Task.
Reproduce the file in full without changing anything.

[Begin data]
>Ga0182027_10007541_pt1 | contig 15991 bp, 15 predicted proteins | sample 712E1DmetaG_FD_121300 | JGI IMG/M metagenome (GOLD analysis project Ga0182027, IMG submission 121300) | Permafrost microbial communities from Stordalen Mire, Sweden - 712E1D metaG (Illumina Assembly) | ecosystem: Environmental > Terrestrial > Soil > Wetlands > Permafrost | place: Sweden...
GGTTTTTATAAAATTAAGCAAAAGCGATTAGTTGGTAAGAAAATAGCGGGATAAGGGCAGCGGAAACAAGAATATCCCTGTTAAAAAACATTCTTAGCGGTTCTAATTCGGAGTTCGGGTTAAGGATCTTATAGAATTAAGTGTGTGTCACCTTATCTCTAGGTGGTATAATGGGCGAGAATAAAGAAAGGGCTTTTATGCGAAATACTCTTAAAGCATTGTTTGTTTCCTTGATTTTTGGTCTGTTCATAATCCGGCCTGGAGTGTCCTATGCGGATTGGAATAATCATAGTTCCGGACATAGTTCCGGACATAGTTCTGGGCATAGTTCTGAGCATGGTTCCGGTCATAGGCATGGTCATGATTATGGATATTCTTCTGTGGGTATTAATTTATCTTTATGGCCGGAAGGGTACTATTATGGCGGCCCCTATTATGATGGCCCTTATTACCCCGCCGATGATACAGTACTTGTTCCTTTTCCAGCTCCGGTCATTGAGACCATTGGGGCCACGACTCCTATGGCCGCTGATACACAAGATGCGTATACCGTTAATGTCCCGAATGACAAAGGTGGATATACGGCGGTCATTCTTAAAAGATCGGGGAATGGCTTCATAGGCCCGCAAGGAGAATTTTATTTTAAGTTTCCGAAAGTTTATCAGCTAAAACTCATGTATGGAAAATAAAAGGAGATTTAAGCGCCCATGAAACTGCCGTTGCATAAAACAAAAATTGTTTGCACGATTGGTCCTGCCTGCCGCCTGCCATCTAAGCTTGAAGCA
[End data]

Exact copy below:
>Ga0182027_10007541_pt1 | contig 15991 bp, 15 predicted proteins | sample 712E1DmetaG_FD_121300 | JGI IMG/M metagenome (GOLD analysis project Ga0182027, IMG submission 121300) | Permafrost microbial communities from Stordalen Mire, Sweden - 712E1D metaG (Illumina Assembly) | ecosystem: Environmental > Terrestrial > Soil > Wetlands > Permafrost | place: Sweden...
GGTTTTTATAAAATTAAGCAAAAGCGATTAGTTGGTAAGAAAATAGCGGGATAAGGGCAGCGGAAACAAGAATATCCCTGTTAAAAAACATTCTTAGCGGTTCTAATTCGGAGTTCGGGTTAAGGATCTTATAGAATTAAGTGTGTGTCACCTTATCTCTAGGTGGTATAATGGGCGAGAATAAAGAAAGGGCTTTTATGCGAAATACTCTTAAAGCATTGTTTGTTTCCTTGATTTTTGGTCTGTTCATAATCCGGCCTGGAGTGTCCTATGCGGATTGGAATAATCATAGTTCCGGACATAGTTCCGGACATAGTTCTGGGCATAGTTCTGAGCATGGTTCCGGTCATAGGCATGGTCATGATTATGGATATTCTTCTGTGGGTATTAATTTATCTTTATGGCCGGAAGGGTACTATTATGGCGGCCCCTATTATGATGGCCCTTATTACCCCGCCGATGATACAGTACTTGTTCCTTTTCCAGCTCCGGTCATTGAGACCATTGGGGCCACGACTCCTATGGCCGCTGATACACAAGATGCGTATACCGTTAATGTCCCGAATGACAAAGGTGGATATACGGCGGTCATTCTTAAAAGATCGGGGAATGGCTTCATAGGCCCGCAAGGAGAATTTTATTTTAAGTTTCCGAAAGTTTATCAGCTAAAACTCATGTATGGAAAATAAAAGGAGATTTAAGCGCCCATGAAACTGCCGTTGCATAAAACAAAAATTGTTTGCACGATTGGTCCTGCCTGCCGCCTGCCATCTAAGCTTGAAGCA